"[W]hat better way of providing automated defences at scale than by the major private providers effectively blocking their customers from coming into contact with known malware and bad addresses?"
What better way of allowing the UK government to censor what British people can see and hear on the Internet, without the huge majority of them having any idea that their Internet access is being censored?
And for those who have suggested this is no big deal, just wait. This is a case of "First they came for the communists", with a vengeance. Quite apart from the fact that this is exactly what the Chinese government has been doing with its "Great Firewall of China" - and getting it in the neck for alleged tyranny, totalitarianism and censorship.
Of course, how this policy would work out in practice does depend very much on who decides what constitutes "known malware and bad addresses [sic]". Previous draconian laws passed by the British Parliament were, we were solemnly promised, to be used only in the most serious of terrorist cases. A couple of years later, the powers were in fact being used by town councils to spy on what people put into their rubbish, how they kept their gardens, and other such personal and utterly non-vital matters.
If a law is passed establishing a "Great Firewall of Britain", we can be quite sure that within a couple of years literally thousands of government employees - from the Prime Minister to town hall clerks - will be contributing "bad addresses" to the cumulative DNS blacklist. Just like the current Homeland Security watch lists in the USA, thousands of items will be added every month, and nothing will ever be removed.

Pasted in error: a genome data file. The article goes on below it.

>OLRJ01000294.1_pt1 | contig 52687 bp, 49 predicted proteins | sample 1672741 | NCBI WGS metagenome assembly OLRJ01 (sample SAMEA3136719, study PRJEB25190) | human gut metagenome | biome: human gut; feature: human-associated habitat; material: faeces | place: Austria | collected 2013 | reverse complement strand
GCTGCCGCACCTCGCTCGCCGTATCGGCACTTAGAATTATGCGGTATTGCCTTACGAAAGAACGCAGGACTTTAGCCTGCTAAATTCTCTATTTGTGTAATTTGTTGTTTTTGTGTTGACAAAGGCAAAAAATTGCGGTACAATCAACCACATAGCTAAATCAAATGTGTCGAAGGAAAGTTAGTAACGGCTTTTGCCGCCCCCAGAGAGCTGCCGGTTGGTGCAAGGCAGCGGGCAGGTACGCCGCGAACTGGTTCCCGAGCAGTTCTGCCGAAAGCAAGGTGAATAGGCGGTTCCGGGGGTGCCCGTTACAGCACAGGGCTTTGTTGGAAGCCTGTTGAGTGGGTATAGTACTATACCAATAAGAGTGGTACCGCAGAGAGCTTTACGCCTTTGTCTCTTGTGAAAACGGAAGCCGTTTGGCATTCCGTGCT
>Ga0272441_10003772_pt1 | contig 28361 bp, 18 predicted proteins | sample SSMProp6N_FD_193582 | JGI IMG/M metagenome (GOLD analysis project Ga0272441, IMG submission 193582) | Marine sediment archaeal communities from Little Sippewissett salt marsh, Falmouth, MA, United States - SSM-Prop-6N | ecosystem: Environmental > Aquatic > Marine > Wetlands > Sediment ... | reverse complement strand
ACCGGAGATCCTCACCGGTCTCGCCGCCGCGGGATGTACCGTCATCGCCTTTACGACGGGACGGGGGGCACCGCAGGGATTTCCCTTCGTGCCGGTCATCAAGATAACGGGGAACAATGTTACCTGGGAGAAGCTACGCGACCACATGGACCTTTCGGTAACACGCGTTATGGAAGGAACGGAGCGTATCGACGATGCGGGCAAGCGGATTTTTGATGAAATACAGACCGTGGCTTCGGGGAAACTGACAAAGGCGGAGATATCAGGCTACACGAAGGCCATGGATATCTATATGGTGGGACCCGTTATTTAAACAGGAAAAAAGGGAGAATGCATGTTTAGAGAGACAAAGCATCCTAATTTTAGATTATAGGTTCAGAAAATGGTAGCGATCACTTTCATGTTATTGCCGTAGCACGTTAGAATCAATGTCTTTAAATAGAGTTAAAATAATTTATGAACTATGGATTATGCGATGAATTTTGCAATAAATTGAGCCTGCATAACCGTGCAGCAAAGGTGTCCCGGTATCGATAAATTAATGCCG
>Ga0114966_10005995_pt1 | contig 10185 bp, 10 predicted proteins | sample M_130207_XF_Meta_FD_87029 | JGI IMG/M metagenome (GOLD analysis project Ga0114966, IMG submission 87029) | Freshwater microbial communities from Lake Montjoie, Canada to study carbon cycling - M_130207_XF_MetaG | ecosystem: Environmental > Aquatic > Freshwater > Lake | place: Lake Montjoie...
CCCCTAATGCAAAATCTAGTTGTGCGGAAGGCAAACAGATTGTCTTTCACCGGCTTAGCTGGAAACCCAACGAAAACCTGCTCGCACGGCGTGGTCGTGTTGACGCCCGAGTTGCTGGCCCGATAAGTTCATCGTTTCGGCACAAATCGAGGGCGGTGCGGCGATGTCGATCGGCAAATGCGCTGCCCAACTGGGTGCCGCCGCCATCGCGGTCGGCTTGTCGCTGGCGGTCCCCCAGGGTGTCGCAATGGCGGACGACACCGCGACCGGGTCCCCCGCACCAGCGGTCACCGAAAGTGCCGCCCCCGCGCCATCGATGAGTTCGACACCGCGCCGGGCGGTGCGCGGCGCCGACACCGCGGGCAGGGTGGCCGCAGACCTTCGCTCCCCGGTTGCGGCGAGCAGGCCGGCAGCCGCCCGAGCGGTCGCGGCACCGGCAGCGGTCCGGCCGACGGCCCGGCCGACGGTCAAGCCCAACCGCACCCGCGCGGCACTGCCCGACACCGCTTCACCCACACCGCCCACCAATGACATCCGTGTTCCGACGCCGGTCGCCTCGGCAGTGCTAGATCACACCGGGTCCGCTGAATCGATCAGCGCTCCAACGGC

Indeed, people living in Britain may well find that, one day in the not-too-distant future, they are no longer able to read or contribute to Slashdot. After all, just think of all the contentious issues and worrying statements that are to be found on its pages! Some government functionary - or, perhaps more likely, an instance of that classic responsibility-diffusing mechanism, a committee - will take the view that it would perhaps be for the best if this rather dubious Web site were no longer to be accessible from the UK.